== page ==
spectroscopy imaging; BPH = benign prostatic hyperplasia.
Figure 1: Identifying Differentiated Tissue
The large background region (A) is composed of spotted balls, but the coloured area is
composed of dice, and therefore differentiated from the background. However, the two areas
cannot be distinguished visually. Differentiating the group of dice is not possible even if the
picture is enlarged, because information has already been lost in the display process. The
original data captured to create this picture contain all of the necessary information needed for
differentiation, such as different reflection characteristics between spheres and cubes and the
resolution required to recognise the different patterns. Mathematical and statistical analysis of
all of the original data captured would reveal the difference between areas B and C. Similarly,
HistoScanning analyses all of the source data underlying the digital ultrasound image and
would reveal the differentiated area in the ultrasound image, allowing it to be highlighted.
detection, characterisation and visualisation of differentiated tissue,
such as prostate cancer lesions. For any tissue characterisation
technology to deliver consistent and optimal results it is important that:
• data collected are standardised and user-independent; and
• early source data are used for analysis. (Data compression, dynamic
range mapping and filtering all result in the irreversible loss of
important information.)
For this reason, the latest version of the HistoScanning technology uses
radiofrequency (RF) ultrasound data straight from a transducer that is
capable of acquiring volume RF (native) data in a standard way. This
is significantly richer in information than the raw or grey-level data that
are displayed by ultrasound machines, and is not affected by any of the
machine’s user settings. Statistical and mathematical analysis of all of
the data captured from such an ultrasound transducer makes it possible
for HistoScanning to identify differentiated tissue and assess the size and
accurately locate the site of the differentiated tissue. Thus, potentially,
changes in specific lesions between one follow-up and the next can be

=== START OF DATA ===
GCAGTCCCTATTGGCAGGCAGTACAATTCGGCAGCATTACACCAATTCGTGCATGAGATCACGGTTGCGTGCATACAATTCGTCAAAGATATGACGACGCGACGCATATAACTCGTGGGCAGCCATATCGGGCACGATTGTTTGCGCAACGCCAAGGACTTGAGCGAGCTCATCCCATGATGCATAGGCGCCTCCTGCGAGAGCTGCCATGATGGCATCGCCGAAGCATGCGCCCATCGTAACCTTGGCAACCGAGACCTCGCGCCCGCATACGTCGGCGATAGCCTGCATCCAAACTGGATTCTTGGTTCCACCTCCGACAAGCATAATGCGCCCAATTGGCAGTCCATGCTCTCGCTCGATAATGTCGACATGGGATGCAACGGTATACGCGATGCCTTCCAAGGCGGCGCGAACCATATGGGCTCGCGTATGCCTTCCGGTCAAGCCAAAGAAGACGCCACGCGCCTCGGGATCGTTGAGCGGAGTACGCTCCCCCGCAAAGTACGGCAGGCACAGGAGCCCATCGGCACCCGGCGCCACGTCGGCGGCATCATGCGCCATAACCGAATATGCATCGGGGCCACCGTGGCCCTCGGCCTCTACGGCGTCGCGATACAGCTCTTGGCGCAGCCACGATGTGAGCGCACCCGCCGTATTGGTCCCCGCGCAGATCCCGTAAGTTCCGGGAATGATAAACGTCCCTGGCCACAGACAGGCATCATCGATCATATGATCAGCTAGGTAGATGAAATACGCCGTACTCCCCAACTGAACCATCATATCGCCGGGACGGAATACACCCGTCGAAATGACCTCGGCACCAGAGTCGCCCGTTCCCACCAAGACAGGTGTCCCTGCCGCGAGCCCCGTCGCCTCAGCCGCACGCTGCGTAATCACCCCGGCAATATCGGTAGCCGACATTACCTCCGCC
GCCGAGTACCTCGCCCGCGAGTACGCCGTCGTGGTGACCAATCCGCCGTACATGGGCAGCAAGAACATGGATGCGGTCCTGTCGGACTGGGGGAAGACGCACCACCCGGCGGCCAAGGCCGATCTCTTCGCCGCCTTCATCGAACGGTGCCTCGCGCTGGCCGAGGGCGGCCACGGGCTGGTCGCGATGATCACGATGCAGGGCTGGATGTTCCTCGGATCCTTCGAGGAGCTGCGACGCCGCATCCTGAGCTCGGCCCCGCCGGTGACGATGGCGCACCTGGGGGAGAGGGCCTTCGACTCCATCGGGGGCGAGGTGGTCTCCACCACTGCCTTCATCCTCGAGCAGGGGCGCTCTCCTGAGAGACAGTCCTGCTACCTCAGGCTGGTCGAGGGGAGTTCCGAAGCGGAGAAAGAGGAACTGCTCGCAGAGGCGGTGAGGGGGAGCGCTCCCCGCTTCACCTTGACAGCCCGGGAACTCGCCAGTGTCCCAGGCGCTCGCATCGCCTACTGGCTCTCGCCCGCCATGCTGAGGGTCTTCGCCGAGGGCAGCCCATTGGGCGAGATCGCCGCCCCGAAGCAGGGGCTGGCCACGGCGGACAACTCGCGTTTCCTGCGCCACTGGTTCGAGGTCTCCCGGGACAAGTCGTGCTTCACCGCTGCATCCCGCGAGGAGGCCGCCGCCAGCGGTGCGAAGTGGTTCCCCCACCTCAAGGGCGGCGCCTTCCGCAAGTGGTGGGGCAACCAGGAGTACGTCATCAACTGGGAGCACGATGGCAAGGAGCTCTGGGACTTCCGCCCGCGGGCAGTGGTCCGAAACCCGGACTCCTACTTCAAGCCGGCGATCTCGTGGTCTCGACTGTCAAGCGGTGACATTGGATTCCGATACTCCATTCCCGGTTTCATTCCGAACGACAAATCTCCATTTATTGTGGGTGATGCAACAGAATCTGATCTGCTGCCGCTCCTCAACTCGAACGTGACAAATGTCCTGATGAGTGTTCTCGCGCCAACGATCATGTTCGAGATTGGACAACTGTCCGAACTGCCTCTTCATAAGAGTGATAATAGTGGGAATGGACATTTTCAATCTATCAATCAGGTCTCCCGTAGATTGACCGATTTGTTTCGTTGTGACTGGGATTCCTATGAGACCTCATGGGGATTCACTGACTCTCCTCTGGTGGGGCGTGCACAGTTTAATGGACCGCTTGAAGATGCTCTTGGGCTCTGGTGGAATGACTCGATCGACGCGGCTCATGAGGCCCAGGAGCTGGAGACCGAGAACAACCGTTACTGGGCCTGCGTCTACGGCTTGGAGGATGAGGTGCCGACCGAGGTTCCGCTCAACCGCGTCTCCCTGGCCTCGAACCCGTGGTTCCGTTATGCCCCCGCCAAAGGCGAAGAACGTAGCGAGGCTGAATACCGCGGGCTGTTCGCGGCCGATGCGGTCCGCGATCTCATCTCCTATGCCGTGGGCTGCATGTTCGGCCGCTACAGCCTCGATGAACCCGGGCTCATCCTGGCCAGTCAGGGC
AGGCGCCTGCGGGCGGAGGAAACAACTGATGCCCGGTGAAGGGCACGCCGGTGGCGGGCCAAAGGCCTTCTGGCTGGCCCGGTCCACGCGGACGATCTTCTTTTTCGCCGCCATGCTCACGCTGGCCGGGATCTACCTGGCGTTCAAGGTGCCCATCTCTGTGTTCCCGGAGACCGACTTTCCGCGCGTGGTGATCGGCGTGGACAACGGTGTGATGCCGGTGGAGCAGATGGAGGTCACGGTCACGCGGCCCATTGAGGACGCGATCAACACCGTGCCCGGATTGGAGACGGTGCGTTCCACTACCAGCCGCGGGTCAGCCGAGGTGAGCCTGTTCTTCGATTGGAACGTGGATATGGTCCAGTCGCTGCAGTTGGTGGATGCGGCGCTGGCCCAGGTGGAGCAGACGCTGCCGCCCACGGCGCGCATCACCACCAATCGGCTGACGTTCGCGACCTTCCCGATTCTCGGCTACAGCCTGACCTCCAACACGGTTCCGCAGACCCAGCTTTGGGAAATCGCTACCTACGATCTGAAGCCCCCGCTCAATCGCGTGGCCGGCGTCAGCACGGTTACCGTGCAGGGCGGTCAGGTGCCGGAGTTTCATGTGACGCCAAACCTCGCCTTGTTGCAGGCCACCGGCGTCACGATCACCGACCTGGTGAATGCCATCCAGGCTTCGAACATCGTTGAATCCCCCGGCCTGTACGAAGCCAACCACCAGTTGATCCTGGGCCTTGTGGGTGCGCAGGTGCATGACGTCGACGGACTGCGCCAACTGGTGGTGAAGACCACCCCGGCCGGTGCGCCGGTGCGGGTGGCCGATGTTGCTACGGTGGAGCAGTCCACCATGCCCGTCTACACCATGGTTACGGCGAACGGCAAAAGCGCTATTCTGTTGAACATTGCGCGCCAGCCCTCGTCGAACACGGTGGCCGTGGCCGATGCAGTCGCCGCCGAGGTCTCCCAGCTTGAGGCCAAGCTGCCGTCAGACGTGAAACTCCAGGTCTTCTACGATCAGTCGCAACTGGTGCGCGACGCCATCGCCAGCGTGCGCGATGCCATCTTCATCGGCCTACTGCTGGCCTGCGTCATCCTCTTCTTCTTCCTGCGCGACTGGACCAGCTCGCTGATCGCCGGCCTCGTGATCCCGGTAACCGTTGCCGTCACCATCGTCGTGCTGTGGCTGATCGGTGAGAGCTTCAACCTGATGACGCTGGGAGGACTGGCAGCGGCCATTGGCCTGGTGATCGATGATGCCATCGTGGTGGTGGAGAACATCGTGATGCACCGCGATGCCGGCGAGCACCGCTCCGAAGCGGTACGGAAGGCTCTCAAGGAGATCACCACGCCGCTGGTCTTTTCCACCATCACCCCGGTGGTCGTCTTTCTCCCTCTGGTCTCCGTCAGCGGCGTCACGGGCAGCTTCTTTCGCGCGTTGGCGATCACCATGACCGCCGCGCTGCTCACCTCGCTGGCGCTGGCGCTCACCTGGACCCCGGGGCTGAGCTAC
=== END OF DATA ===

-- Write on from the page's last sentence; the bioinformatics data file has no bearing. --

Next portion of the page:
quantified. Figure 1 illustrates this process.
Seeing Is Believing – The Need for Clinical Evidence
As discussed earlier, all existing diagnostic imaging technologies appear
to lack at least some of the key characteristics required to meet current
or anticipated clinical diagnostic needs. Furthermore, it is difficult to draw
direct comparisons between the different technologies in terms of
sensitivity and specificity due to the methodological differences in the
published studies (see Table 211,22,23). However, from the review of
constraints imposed on them in order that they can be visualised on a
the literature presented by Mark Emberton, it would appear that only
computer display, an additional two orders of magnitude of detail have
dynamic contrast-enhanced MRI (DCE-MRI) comes close to meeting the
been irretrievably ‘lost’ in the process. New technology such as
standards required clinically, but it still falls short of an ideal sensitivity or
HistoScanning may harness this otherwise ‘unused data’ to enhance the
specificity, even for lesions ≥0.5cc.
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Prostate Cancer
Table 2: Sensitivity and Specificity of Different Imaging
Technologies for Detecting Prostate Cancer
Technology Dynamic
Prostate cancer
Population patients
Reference Radical prostatectomy
>0.2cc >0.5cc
Sens. 77%
Spec. 91%
Acc. –
PPV 86%
NPV 85%
Figure 2: HistoScanning Visualisation of Extraprostatic Extension
Power Doppler Contrast-enhanced
ADF Doppler 23
Raised PSA
Raised PSA
Raised PSA
Systematic biopsy Systematic biopsy Systematic biopsy
MRI = magnetic resonance imaging; ADF = advanced dynamic flow; PSA = prostate-specific
antigen; PPV = positive predictive value; NPV = negative predictive value; Sens. = sensitivity;
Spec. = specificity; Acc. = accuracy.
histopathology. Unconventional sagittal step-sectioning of the
prostate allowed for more accurate correlation to the sagittal
ultrasound scan, but made it difficult to sample the lateral margins of
Before it can be used routinely, the reliability and clinical value of any